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A Straightforward Explanation of the Internet of Things in Retail

You’ve probably heard the terms before. “Internet of Things” and “big data” are often used in conversation about work, home life, and your business. But what do they really mean? More importantly, how can they help you?

Retailers are often overwhelmed by this new technology. Although it sounds enticing on the surface, imagining the implementation of it is a little tricky.

If you’re looking for a simplified explanation of these and other terms specific to your retail business, look no further.

What is IoT?

The Internet of Things (IoT) is the connection of any device to another device or human.

For example, if you’ve ever controlled your store’s thermostat using an app on your smartphone, you’re using IoT. Your smartphone connects to the air conditioner or heater sending a signal about what temperature you’d like your store. Without having to dig behind racks of clothing to find a box on the wall to make adjustments, you can use your cell phone instead.

Another example is fitness trackers. Some retailers are using these to encourage employees to walk more throughout the day. The device is usually a bracelet, and it links up with human activity to track output.

The Internet of Things in retail is extraordinarily powerful. Sensors are the most common type of connection used in retail stores  – and for good reason. Let’s take a closer look.

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Sensors collect data throughout the day, such as foot traffic, bar code scanning, fitting room occupancy, and call buttons.

Data is collected using iBeacons in your store or on your POS system (among other things). Once collected it is shared over a network, such as the Internet, radio, Wifi, RFID, etc. It arrives on another device where you can put it to use to analyze and improve your store.

Related Post: 5 Things You Need to Know About Beacons Technology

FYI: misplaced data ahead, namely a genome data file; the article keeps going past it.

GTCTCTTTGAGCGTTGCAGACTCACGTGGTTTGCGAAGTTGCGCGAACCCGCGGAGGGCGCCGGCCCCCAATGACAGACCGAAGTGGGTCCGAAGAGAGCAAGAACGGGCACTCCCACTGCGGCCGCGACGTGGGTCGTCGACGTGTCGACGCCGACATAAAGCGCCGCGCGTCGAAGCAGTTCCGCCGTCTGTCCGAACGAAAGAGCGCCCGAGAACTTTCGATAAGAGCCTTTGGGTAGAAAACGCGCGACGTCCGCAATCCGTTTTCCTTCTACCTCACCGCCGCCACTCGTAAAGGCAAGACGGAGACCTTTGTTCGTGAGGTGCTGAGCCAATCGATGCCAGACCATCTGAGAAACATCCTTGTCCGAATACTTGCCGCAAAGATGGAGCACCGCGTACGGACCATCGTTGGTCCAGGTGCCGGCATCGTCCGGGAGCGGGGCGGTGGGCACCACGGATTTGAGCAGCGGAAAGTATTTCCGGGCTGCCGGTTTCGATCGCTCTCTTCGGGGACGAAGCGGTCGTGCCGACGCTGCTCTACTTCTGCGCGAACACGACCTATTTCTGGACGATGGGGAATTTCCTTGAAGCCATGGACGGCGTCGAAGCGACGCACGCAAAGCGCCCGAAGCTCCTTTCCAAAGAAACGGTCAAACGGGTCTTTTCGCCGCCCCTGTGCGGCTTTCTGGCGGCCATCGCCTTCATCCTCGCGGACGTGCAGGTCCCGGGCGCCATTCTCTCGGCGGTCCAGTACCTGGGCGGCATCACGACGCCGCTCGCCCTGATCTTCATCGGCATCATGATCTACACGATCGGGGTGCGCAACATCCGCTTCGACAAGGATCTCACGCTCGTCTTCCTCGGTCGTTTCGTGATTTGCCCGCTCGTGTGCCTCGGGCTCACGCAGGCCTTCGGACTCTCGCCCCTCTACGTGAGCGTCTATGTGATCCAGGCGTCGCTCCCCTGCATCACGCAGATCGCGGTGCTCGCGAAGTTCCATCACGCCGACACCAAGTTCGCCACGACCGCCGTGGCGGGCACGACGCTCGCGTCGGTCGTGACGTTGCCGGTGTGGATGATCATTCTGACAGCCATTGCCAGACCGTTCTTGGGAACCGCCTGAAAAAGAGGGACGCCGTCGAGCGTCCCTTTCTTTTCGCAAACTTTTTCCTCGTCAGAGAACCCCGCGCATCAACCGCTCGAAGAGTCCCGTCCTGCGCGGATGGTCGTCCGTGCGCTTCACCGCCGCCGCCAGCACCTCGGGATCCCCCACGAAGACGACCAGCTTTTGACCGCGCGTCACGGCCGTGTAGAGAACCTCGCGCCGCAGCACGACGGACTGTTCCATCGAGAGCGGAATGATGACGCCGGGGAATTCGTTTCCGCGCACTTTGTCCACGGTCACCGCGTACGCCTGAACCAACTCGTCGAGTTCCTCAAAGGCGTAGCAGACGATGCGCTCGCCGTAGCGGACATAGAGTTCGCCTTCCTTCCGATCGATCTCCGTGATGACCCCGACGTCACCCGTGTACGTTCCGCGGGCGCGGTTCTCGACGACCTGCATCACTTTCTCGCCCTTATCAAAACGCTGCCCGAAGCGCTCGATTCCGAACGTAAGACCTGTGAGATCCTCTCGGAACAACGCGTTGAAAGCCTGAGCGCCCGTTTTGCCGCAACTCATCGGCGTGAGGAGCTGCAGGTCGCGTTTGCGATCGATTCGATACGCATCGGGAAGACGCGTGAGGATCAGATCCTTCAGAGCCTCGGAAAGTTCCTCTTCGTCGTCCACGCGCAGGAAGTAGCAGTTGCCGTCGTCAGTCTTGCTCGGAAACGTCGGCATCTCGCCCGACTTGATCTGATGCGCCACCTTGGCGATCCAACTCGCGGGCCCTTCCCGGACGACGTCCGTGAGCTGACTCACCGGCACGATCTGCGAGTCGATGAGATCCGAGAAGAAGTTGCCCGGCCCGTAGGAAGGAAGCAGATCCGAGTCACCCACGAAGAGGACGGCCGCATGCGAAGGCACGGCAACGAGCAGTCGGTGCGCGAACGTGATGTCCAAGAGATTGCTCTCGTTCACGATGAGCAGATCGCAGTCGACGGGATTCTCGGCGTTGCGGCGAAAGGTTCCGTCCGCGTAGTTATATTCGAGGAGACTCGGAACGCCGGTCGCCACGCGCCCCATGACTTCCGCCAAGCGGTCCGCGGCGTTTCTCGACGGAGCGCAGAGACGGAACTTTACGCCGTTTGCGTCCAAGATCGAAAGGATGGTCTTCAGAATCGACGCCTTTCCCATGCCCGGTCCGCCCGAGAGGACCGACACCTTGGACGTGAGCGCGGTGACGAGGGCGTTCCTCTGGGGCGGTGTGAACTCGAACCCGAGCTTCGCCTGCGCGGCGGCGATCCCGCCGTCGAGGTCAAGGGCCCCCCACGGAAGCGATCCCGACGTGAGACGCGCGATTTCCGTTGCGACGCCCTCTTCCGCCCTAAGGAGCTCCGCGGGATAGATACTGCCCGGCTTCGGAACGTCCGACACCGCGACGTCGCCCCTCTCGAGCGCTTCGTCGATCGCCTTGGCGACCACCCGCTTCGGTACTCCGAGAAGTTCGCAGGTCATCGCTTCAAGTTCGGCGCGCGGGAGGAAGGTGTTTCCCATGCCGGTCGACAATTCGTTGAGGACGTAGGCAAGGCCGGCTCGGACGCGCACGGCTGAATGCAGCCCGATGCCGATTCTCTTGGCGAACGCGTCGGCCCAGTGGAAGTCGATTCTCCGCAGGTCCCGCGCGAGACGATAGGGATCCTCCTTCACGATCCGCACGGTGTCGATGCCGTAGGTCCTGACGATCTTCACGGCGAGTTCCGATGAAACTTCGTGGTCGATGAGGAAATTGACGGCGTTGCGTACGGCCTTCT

The amount of data collected using sensors is substantial. That’s why it’s often referred to as “big data.” With this information, you can make your store more lucrative. Here’s how.

IoT in Retail

When getting started, you must first decide how you want to use IoT in your retail store. Some of the most common use cases include:

  • Product tracking and inventory management;
  • Customer engagement with a sales representative;
  • Shopper intelligence;
  • Mobile payment;
  • And much, much more.

In this infographic we outline specifically how retailers are using IoT to improve their stores.

When you know what problem you want to solve, you’re better equipped to find the right solution to make it happen. Here are a few examples of how it all comes together.

Push Product Off Your Shelves

Want to get a specific product moving off your shelves? Send your shoppers specific offers using iBeacon technology. When the shopper enters your store, they are instantly met with a great deal making their experience with you feel more personalized and your sales more effective.

[Tweet “Push more product off your shelves with #IoT. #Retail @alerttechinc”]

Improve Customer Engagement

If there is a disconnect between the number of people walking into your store and the number of people buying, it could be a problem of poor customer engagement. Improve it by adding a call button to your fitting rooms. When pushed, a customer is connected to an associate through an iPad app or over a 2-way radio.

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Analyze Your Store’s Performance

Ultimately, you can gather all of the data from your front door, fitting room and POS system to monitor your store’s performance. You can do this in real time to see how much store traffic you’re receiving vs. how many people are making it to the cash wrap. Or, you can do this over time to analyze where you’re losing the majority of your customers.

[Tweet “Big data lets you quickly analyze where you’re losing the majority of your customers. @alerttechinc”]

The Gist

IoT and big data sound complicated, but when used together you can quickly gather invaluable data that can be analyzed to improve the performance for your retail store. Get to know your shoppers, engage them on a deeper level, and sell more products by implementing this technology throughout your store. It’s easier than you might think.

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